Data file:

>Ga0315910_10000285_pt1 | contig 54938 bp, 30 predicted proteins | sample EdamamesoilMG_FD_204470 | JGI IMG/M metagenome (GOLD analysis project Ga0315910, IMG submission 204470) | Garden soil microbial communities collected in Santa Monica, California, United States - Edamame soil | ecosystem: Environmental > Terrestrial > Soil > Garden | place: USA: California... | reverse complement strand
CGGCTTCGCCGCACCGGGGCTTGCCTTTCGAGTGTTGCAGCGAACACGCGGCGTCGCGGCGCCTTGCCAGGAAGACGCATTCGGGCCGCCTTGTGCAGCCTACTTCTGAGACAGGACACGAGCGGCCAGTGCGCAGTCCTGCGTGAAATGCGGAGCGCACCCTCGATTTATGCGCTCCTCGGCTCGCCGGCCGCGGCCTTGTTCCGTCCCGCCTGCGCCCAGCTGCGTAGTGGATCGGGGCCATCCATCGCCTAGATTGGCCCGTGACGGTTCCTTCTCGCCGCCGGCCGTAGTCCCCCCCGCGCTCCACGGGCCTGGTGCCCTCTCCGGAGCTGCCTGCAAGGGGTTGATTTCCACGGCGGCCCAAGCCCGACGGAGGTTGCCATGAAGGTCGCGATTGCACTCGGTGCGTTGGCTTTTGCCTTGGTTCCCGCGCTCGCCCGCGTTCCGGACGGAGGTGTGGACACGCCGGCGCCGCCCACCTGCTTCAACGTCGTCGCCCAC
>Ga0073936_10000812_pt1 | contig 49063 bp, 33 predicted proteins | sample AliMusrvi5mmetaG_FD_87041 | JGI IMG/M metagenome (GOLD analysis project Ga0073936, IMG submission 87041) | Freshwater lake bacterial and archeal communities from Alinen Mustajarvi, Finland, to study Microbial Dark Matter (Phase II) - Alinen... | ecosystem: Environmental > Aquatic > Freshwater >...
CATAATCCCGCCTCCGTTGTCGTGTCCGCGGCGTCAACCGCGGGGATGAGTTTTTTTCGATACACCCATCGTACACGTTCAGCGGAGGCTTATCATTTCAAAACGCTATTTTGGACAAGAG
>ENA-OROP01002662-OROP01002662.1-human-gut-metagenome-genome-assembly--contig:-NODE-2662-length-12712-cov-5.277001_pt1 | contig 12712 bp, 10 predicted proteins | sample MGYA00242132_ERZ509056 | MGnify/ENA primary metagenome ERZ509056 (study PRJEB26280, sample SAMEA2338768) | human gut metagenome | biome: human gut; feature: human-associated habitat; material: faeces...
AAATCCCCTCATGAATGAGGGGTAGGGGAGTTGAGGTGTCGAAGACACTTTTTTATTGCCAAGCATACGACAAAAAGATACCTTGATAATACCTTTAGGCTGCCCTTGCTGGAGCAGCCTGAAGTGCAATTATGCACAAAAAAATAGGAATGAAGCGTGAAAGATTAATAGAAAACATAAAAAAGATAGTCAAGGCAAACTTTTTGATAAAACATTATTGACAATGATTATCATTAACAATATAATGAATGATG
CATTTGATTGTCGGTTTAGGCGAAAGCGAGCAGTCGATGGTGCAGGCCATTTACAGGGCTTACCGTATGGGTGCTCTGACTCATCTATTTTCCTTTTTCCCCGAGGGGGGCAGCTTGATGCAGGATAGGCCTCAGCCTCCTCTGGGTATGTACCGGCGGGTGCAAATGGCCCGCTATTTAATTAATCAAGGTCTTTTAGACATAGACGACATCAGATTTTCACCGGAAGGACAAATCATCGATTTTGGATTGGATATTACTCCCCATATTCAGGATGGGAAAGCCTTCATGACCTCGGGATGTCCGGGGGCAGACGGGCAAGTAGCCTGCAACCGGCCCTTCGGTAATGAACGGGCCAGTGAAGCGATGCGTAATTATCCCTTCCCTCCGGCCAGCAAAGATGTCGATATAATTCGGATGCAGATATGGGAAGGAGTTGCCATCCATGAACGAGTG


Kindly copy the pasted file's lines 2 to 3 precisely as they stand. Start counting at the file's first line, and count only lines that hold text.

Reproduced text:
CGGCTTCGCCGCACCGGGGCTTGCCTTTCGAGTGTTGCAGCGAACACGCGGCGTCGCGGCGCCTTGCCAGGAAGACGCATTCGGGCCGCCTTGTGCAGCCTACTTCTGAGACAGGACACGAGCGGCCAGTGCGCAGTCCTGCGTGAAATGCGGAGCGCACCCTCGATTTATGCGCTCCTCGGCTCGCCGGCCGCGGCCTTGTTCCGTCCCGCCTGCGCCCAGCTGCGTAGTGGATCGGGGCCATCCATCGCCTAGATTGGCCCGTGACGGTTCCTTCTCGCCGCCGGCCGTAGTCCCCCCCGCGCTCCACGGGCCTGGTGCCCTCTCCGGAGCTGCCTGCAAGGGGTTGATTTCCACGGCGGCCCAAGCCCGACGGAGGTTGCCATGAAGGTCGCGATTGCACTCGGTGCGTTGGCTTTTGCCTTGGTTCCCGCGCTCGCCCGCGTTCCGGACGGAGGTGTGGACACGCCGGCGCCGCCCACCTGCTTCAACGTCGTCGCCCAC
>Ga0073936_10000812_pt1 | contig 49063 bp, 33 predicted proteins | sample AliMusrvi5mmetaG_FD_87041 | JGI IMG/M metagenome (GOLD analysis project Ga0073936, IMG submission 87041) | Freshwater lake bacterial and archeal communities from Alinen Mustajarvi, Finland, to study Microbial Dark Matter (Phase II) - Alinen... | ecosystem: Environmental > Aquatic > Freshwater >...